How to make the right choice for your next balance

Well treated balances are, of course, designed to last a number of years and particularly if serviced regularly by a certified engineer.

However, it is also very easy for these dependable workhorses to be taken for granted and neglected. A planned review of performance, once or twice per year, can help keep their performance in focus.

Diagnosing Problems with Your Current Balance
As your balance starts to wear out you may notice that:

  • it begins to need more tlc and maintenance
  • it has to be recalibrated regularly and after only after a few uses
  • the results are unstable, drift, or occasionally show unexplained jumps
  • there is a loss of stability and a significant decrease in repeatability
  • there are signs of corrosion on the pan, or key places such as the communications port

It’s worth also remembering that balances need to be operated away from vibrations, sources of static electricity, excessive heat, moisture, direct sunlight, chemical vapours and drafts.

Checklist of Causes
Don’t forget to run through this checklist of possible causes, before you spend the next hour or two trying to remember where you put the product manual, so you can look up the troubleshooting tips.

A service engineer to check out the load cells, internal calibration motors, the display and software would then probably be the next step.

But be aware of false economies. With the service & calibration / repair options we offer, we quite often see companies unrealistically trying to breathe life into unstable pieces of equipment that are really on their last legs.

A lack of budget is usually cited as the main reason for not immediately replacing the equipment. However unrealistically trying to mend failing equipment only spends more and unnecessary funds that could otherwise be re-directed into the new purchase. The ‘hidden’ cost of lost productivity, downtime, staff frustrations, technicians and failed repairs all significantly mount up.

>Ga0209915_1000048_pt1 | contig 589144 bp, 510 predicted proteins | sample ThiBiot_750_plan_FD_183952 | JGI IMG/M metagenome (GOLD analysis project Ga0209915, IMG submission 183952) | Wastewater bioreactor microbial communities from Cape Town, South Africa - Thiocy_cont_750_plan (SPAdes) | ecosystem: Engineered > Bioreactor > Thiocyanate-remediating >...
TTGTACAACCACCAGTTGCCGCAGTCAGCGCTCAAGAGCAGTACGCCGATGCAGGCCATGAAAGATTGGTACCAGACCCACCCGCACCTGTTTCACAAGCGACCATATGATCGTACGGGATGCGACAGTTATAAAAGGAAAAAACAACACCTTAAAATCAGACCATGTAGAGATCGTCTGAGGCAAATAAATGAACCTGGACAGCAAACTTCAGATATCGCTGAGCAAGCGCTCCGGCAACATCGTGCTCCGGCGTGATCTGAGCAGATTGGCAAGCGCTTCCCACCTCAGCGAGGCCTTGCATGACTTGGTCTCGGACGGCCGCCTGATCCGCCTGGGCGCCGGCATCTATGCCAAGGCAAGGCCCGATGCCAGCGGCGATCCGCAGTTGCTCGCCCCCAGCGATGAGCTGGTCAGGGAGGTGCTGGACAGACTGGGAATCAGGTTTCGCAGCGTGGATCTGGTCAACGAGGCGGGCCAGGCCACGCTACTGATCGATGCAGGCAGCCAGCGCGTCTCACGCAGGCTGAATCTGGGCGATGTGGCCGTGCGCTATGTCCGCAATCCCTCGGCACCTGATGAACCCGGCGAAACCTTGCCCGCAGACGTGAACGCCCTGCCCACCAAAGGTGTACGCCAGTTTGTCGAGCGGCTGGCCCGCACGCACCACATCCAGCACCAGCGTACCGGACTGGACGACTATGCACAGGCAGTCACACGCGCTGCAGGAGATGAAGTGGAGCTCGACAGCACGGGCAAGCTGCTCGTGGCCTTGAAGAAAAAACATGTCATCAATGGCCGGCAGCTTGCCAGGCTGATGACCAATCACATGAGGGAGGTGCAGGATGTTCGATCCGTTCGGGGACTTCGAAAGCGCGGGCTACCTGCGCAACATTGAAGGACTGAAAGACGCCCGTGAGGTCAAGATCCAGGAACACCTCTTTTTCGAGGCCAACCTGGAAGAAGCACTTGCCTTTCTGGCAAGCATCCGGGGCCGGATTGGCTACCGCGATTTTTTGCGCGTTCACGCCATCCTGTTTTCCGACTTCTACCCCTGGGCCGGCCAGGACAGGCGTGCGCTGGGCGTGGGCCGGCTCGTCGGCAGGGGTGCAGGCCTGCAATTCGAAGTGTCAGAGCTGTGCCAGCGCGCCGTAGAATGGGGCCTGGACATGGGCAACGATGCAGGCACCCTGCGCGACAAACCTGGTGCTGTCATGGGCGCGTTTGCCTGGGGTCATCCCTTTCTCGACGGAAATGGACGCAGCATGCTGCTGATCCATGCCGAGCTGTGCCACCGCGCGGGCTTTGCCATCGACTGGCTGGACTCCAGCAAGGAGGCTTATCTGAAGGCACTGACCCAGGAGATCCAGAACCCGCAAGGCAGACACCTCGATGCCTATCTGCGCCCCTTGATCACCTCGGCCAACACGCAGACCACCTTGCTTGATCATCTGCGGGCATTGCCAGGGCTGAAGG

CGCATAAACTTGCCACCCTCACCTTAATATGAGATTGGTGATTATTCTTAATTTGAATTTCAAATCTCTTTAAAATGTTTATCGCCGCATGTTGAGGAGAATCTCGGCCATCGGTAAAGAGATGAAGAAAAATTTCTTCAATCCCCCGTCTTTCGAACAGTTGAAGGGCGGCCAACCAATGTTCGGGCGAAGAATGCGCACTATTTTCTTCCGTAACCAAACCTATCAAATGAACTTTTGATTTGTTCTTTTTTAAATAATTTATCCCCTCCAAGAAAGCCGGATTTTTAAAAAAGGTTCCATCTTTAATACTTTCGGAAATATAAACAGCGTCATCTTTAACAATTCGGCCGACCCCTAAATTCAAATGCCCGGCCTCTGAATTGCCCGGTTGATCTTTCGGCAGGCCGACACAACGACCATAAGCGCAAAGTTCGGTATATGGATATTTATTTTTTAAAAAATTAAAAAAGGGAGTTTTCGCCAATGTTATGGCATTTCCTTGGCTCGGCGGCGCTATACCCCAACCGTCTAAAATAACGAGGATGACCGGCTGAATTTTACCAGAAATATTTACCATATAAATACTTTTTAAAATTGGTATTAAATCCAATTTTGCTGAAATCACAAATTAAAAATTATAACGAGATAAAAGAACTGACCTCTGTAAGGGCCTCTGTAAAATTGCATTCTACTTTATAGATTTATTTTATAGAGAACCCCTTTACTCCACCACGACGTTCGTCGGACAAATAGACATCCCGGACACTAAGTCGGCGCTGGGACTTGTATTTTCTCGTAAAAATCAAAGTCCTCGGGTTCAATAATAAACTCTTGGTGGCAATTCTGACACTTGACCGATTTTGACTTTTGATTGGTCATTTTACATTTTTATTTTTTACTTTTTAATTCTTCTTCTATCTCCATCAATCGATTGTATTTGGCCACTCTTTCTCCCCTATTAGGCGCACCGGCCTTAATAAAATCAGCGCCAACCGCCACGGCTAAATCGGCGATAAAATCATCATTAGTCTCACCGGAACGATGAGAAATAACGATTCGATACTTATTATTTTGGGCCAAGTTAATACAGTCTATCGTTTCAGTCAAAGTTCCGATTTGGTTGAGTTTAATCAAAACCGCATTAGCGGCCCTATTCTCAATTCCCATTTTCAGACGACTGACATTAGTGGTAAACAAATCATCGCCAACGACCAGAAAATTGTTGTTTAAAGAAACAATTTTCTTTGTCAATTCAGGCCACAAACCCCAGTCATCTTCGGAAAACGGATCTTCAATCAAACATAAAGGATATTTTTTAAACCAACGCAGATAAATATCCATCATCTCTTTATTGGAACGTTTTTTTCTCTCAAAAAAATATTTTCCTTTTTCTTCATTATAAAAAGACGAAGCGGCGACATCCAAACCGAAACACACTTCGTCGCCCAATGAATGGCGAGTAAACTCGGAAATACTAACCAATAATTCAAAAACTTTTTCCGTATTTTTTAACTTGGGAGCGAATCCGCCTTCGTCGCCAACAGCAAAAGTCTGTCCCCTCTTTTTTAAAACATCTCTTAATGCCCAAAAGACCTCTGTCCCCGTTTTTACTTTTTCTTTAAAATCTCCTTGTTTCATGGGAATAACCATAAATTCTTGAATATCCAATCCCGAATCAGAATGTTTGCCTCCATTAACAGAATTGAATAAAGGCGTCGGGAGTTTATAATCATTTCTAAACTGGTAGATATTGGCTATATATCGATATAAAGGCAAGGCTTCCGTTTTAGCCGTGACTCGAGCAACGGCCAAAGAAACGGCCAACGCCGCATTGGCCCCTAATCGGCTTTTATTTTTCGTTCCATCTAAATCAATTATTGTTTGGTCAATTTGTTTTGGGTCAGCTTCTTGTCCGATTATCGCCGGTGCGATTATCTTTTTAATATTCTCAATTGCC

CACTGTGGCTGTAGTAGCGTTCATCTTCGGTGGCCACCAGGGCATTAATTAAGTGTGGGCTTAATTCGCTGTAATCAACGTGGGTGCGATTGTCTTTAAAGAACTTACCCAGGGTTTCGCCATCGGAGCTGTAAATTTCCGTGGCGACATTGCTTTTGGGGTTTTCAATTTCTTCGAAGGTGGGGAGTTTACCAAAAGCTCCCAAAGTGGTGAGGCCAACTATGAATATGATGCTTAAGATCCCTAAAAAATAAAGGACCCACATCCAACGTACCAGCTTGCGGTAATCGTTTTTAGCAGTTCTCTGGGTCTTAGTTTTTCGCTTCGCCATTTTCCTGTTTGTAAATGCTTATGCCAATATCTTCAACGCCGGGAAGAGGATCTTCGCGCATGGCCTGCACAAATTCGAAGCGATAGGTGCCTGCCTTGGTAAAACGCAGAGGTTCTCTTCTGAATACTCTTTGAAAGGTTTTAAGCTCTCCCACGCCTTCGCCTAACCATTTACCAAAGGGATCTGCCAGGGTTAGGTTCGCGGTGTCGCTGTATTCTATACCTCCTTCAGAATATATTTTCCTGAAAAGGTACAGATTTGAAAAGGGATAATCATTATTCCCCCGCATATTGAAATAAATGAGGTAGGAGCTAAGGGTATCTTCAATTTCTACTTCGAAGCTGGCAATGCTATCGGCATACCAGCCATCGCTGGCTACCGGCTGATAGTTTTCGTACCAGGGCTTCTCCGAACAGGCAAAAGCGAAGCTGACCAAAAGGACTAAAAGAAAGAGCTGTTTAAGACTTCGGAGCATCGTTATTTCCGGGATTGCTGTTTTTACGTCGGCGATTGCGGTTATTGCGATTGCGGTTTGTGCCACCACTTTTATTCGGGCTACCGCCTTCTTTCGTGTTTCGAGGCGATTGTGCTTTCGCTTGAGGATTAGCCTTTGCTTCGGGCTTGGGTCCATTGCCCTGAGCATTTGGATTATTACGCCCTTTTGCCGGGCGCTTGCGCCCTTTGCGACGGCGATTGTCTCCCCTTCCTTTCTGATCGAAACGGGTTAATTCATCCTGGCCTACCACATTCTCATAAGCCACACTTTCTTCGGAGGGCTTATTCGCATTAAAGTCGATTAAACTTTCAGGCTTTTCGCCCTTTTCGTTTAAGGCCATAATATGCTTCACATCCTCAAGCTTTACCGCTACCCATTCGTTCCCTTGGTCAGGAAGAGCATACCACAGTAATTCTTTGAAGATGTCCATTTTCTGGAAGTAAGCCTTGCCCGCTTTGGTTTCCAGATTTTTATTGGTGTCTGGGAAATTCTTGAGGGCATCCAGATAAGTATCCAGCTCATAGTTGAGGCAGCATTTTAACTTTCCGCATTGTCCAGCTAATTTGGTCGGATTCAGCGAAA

Choosing a new balance
It’s not only broken, or worn out balances that prompt the need for a replacement. It may be that your needs have changed, or you’re looking for more advanced features.

Make a list of your ideal
A new balance can bring several efficiencies to your laboratory – including happy staff, if your old unit is a pain to work with.

  1. High up the list will undoubtedly be precision, capacity and the units of measure. Usually readings are from 0.01mg – 0.0001g.
  2. The ability of the balance to communicate with a PC/laptop, USB flash drive, or printer is one of the key requirements for most laboratories today. Many also offer multiple connection options, including RS-232 and USB interfaces, as well as Good Laboratory Practice compliant output and printouts.
  3. Pan size – the weighing pan must be large enough for the items being weighed, plus the container that they will be in during weighing. Where the balance will be located can also play a key part in the decision of a pan size, with perhaps space restrictions driving the need for a smaller platform.
  4. The location, in terms of on-site or off-site will also play a significant part in the decisions of footprint and power requirements – battery vs mains.

Other considerations include the need for:

  • internal or external calibration
  • below-balance weighing – sometimes referred to as underhook weighing
  • lockdown

or whether the

  • objects weighed will be static or moving
  • the balance will be needed to calculate specific gravity
  • the substances being weighed require an all-metal or plastic housing

Call 01223 492081 or email to find out more about our complete range of balances.

Weighing Up A New Balance
Weighing Up A New Balance